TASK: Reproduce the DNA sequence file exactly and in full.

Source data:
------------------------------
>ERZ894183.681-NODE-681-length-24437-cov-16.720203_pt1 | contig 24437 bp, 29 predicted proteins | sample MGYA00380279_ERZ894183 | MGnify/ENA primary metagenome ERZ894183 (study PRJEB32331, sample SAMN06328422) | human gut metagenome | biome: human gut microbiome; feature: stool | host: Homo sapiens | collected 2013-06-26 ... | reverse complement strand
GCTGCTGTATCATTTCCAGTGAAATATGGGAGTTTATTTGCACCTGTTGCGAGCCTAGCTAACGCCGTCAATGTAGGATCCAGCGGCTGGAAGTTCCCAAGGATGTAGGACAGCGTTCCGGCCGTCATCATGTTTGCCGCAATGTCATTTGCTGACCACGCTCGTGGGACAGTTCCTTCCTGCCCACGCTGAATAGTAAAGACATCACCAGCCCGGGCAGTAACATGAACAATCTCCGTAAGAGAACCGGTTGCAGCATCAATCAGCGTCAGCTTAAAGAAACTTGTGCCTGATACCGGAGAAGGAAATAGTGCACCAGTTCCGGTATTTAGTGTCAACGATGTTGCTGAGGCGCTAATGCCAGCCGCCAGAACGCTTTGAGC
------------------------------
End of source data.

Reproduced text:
>ERZ894183.681-NODE-681-length-24437-cov-16.720203_pt1 | contig 24437 bp, 29 predicted proteins | sample MGYA00380279_ERZ894183 | MGnify/ENA primary metagenome ERZ894183 (study PRJEB32331, sample SAMN06328422) | human gut metagenome | biome: human gut microbiome; feature: stool | host: Homo sapiens | collected 2013-06-26 ... | reverse complement strand
GCTGCTGTATCATTTCCAGTGAAATATGGGAGTTTATTTGCACCTGTTGCGAGCCTAGCTAACGCCGTCAATGTAGGATCCAGCGGCTGGAAGTTCCCAAGGATGTAGGACAGCGTTCCGGCCGTCATCATGTTTGCCGCAATGTCATTTGCTGACCACGCTCGTGGGACAGTTCCTTCCTGCCCACGCTGAATAGTAAAGACATCACCAGCCCGGGCAGTAACATGAACAATCTCCGTAAGAGAACCGGTTGCAGCATCAATCAGCGTCAGCTTAAAGAAACTTGTGCCTGATACCGGAGAAGGAAATAGTGCACCAGTTCCGGTATTTAGTGTCAACGATGTTGCTGAGGCGCTAATGCCAGCCGCCAGAACGCTTTGAGC